Under the Act, the franchisee must not merely utilize the franchisor’s trademarks, but also promote the franchisor’s trademarks.    In this instance, Liberty merely used Dow’s trademark to sell the products.  It did not use the mark to further promote Dow’s business or to create more goodwill for Dow. Since Liberty failed to meet either the “place of business” or “license” requirements of the Act, the court did not find it necessary to analyze the “community of interest” requirement.

In view of this, the court found that a franchise did not exist between Dow and Liberty, and thus reaffirmed its decision to grant summary judgment in favor of Dow.

Comments/Questions: gdn@gdnlaw.com

© 2011 Nissenbaum Law Group, LLC

Is Injunctive Relief Available to Enforce the NJ Franchise Practices Act?

Under the New Jersey Franchise Practices Act (“Act”), N.J.S.A. 56:10-1 et seq., a franchisor cannot terminate a franchise without good cause.   Specifically, the Act states “it shall be a violation of this act for a franchisor to terminate, cancel or fail to renew a franchise without good cause.”

When a franchisee believes that a franchisor is terminating without “good cause” the franchisee may seek an injunction, which is precisely what happened in Atlantic City Coin & Slot Service Company, Inc. v. IGT 14 F.Supp.2d 644 (D.N.J. 1998). 

In that case, IGT signed an initial agreement with Atlantic City Coin & Slot Service Company, Inc.  (“AC Coin”) in 1983 to distribute and promote electronic gaming devices.  Sales flourished, and in 1993, IGT and AC Coin entered into a new agreement.  However, in 1998 IGT sought to terminate its relationship with AC Coin for economic or business reasons.  Since a franchisor may not terminate the agreement without a good cause, AC Coin filed an action for a preliminary injunction under the Act to prevent IGT from terminating the 1993 agreement.

 In the Third Circuit, the standard for a preliminary injunction is as follows:

(1)   A reasonable probability of ultimate success on the merits;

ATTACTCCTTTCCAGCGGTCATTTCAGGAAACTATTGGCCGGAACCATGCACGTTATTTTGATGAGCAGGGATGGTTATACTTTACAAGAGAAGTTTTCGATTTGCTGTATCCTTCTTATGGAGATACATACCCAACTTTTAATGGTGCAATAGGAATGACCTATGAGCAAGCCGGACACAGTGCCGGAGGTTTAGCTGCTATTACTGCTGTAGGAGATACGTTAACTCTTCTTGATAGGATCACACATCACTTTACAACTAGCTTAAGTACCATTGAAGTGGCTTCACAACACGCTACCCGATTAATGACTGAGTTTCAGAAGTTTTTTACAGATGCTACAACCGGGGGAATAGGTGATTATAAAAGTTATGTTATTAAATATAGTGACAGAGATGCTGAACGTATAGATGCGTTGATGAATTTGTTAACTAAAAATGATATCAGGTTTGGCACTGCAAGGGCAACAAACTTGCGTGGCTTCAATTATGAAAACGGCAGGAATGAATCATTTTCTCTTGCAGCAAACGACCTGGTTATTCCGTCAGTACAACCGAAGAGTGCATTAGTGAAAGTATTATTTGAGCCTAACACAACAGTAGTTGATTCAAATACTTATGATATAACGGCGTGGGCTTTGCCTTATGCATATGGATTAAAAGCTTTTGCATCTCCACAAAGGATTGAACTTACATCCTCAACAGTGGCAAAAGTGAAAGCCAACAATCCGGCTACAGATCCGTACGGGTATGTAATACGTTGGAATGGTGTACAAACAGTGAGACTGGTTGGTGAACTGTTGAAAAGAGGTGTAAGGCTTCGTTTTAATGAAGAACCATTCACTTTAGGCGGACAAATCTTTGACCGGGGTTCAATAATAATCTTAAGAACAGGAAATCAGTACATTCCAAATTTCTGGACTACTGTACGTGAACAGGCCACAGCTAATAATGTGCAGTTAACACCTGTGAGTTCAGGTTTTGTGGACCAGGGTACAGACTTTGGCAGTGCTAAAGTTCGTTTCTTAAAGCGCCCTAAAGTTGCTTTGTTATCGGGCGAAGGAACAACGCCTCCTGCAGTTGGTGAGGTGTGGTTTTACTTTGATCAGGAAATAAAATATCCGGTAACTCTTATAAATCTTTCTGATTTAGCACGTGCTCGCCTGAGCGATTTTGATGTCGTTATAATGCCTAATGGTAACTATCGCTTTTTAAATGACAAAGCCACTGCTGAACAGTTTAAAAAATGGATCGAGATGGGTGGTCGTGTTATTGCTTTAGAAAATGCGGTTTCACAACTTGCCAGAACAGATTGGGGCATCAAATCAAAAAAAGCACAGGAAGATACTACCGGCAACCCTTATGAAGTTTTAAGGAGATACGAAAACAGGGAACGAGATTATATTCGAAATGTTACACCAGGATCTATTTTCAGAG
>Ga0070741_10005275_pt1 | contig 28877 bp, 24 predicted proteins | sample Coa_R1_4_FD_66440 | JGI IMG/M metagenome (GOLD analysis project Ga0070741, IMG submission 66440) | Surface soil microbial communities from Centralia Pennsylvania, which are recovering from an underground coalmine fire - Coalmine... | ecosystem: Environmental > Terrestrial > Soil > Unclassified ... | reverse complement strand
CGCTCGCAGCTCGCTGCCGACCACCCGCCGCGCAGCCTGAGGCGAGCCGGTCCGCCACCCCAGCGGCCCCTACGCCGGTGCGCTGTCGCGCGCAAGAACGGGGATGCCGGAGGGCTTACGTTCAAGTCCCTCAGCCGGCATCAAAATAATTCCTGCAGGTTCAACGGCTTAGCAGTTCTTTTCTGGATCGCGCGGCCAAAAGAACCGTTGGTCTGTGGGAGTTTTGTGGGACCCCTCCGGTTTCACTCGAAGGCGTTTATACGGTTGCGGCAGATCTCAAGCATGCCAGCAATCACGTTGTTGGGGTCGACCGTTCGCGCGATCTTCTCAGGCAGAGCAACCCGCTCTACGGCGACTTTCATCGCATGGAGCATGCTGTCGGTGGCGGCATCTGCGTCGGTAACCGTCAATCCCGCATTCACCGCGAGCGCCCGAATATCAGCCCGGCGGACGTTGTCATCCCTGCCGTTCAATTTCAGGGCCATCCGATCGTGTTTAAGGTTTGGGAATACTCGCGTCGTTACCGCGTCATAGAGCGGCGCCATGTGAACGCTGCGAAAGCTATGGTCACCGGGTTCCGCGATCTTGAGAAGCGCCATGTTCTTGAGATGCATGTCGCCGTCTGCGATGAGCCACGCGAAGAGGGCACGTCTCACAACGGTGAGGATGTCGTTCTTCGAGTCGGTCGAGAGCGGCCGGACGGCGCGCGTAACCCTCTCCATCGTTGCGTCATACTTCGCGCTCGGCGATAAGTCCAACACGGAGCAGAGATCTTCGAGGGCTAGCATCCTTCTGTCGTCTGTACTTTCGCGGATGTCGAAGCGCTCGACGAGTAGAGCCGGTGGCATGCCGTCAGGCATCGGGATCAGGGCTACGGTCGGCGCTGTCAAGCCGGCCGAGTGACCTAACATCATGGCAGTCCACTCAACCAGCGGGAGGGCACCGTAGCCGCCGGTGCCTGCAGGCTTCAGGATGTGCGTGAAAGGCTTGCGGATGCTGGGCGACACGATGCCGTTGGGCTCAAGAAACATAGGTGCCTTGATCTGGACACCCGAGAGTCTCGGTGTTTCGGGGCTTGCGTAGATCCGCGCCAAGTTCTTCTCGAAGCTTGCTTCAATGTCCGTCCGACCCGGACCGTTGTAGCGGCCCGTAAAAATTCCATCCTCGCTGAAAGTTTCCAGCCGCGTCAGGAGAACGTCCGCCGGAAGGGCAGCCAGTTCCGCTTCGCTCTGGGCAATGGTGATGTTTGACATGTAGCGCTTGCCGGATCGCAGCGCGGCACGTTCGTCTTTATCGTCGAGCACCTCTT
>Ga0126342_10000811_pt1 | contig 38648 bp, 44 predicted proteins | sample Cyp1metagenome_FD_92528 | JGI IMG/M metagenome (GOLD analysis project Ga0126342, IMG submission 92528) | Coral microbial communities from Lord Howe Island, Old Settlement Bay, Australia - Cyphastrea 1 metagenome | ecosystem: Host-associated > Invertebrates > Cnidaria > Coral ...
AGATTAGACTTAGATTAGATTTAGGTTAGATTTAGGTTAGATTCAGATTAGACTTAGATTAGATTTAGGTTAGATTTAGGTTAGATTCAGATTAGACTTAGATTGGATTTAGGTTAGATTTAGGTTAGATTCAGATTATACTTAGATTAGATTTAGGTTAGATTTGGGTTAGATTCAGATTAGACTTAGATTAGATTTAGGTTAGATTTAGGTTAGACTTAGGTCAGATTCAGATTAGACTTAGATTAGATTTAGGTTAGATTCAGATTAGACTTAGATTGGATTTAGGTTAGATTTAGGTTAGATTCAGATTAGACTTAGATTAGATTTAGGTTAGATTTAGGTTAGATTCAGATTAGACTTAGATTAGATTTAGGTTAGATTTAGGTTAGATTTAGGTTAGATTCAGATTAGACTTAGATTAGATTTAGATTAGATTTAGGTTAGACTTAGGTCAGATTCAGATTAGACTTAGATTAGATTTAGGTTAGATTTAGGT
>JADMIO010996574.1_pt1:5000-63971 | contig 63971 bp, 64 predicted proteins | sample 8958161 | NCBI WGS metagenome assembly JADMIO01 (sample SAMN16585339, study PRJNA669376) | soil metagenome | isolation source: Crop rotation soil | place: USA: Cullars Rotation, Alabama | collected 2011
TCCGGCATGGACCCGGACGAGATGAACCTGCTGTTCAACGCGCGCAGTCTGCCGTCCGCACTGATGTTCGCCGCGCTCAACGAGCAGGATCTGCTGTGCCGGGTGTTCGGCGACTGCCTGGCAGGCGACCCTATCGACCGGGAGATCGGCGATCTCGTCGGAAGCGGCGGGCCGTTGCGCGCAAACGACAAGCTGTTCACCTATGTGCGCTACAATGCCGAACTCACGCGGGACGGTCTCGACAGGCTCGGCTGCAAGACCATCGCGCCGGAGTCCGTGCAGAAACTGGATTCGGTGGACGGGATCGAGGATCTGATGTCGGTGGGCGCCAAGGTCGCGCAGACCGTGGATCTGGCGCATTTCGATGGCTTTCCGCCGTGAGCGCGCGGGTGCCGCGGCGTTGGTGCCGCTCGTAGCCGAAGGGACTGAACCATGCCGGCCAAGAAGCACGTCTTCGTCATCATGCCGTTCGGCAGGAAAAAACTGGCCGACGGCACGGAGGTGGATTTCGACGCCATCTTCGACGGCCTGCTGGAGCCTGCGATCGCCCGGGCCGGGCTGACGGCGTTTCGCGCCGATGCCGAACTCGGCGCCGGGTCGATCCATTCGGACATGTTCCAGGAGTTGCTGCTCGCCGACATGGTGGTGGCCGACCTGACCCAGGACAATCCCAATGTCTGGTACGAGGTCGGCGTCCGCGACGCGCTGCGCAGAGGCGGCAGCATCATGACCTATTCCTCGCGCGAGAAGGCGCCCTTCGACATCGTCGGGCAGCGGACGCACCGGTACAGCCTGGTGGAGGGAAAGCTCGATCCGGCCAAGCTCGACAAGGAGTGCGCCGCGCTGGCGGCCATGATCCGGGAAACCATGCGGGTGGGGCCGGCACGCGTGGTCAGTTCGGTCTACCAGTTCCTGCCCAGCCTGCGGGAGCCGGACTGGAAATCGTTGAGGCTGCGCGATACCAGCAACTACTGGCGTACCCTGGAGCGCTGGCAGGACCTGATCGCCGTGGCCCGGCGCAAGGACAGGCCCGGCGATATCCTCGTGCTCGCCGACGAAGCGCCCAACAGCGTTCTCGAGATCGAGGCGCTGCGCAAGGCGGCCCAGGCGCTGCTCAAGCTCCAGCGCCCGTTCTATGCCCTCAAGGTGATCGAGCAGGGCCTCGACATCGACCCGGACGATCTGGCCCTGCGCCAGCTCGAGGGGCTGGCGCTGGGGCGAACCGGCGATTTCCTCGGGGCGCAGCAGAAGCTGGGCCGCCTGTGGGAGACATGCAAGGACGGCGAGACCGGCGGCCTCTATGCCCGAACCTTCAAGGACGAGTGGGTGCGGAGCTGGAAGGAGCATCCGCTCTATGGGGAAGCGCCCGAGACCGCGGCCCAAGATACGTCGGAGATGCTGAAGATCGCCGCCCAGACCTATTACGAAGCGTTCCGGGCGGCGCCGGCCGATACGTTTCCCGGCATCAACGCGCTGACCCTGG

(2)   That the movant will be irreparably injured if relief is not granted;
(3)   That the relative harm which will be visited up the movant by the denial of the injunction relief is greater than that which will be sustained by the party against who, relief is sought; AND
(4)   The public interest in the grant or denial of the requested relief, if relevant. 

Atlantic City Coin & Slot Service Company, Inc. v. IGT 14 F.Supp.2d 644 at 657 (1998).

Under the first prong, the court sought to determine whether a franchise relationship existed between the parties and whether the agreement was terminated for “good cause.”    After reviewing IGT and AC Coin’s relationship, the court determined there was reasonable probability that a franchise likely existed between the parties and that the agreement was not terminated for good cause.

The court next turned to the second prong, which was to determine whether AC Coin would be harmed if injunctive relief was withheld.  To prove it would be irreparably harmed, AC Coin had to prove that the harm caused could not be compensated by money.  It had to be some type of harm that once done could not be righted.

The Third Circuit has held that the termination of a longstanding business relationship can result in irreparable harm.   The court in Carlo C. Gelardi Corp. v. Miller Brewing Co., 421 F.Supp. 233, 236 (D.N.J. 1976), found that “the loss of business and good will, and the threatened loss of the enterprise itself, constitutes irreparable injury to the plaintiff sufficient to justify the issuance of preliminary injunction.”

The court found that if the relationship between AC Coin and IGT was severed, AC Coin would lose revenue because it would not have a supply of machines to sell, lease or license nor would it have machines to service.  Additionally, the termination of the relationship could potentially harm AC Coin’s goodwill in Atlantic City.  AC Coin had promoted and built IGT’s reputation to the point that casinos would not simply buy another manufacturer’s products.  The casinos believed that the IGT’s products were the superior.  If the relationship was terminated, AC Coin would have to fight that perception to sell its new product, even though, ironically, it was the one that created the goodwill.  For these reasons, the court found that AC Coin would suffer irreparable harm if the relationship was terminated.

The court then looked at the third prong to determine if the franchisor would be harmed by the injunction.  An injunction should not be granted if it will have a significant detrimental effect on the franchisor.  The court found that IGT did not assert how it would be harmed by an injunction other than the fact that it would lose the additional profits it would gain from dealing directly with the casinos.  Therefore, the court found that the loss of the additional profits was insufficient for the court to prevent the issuance an injunction.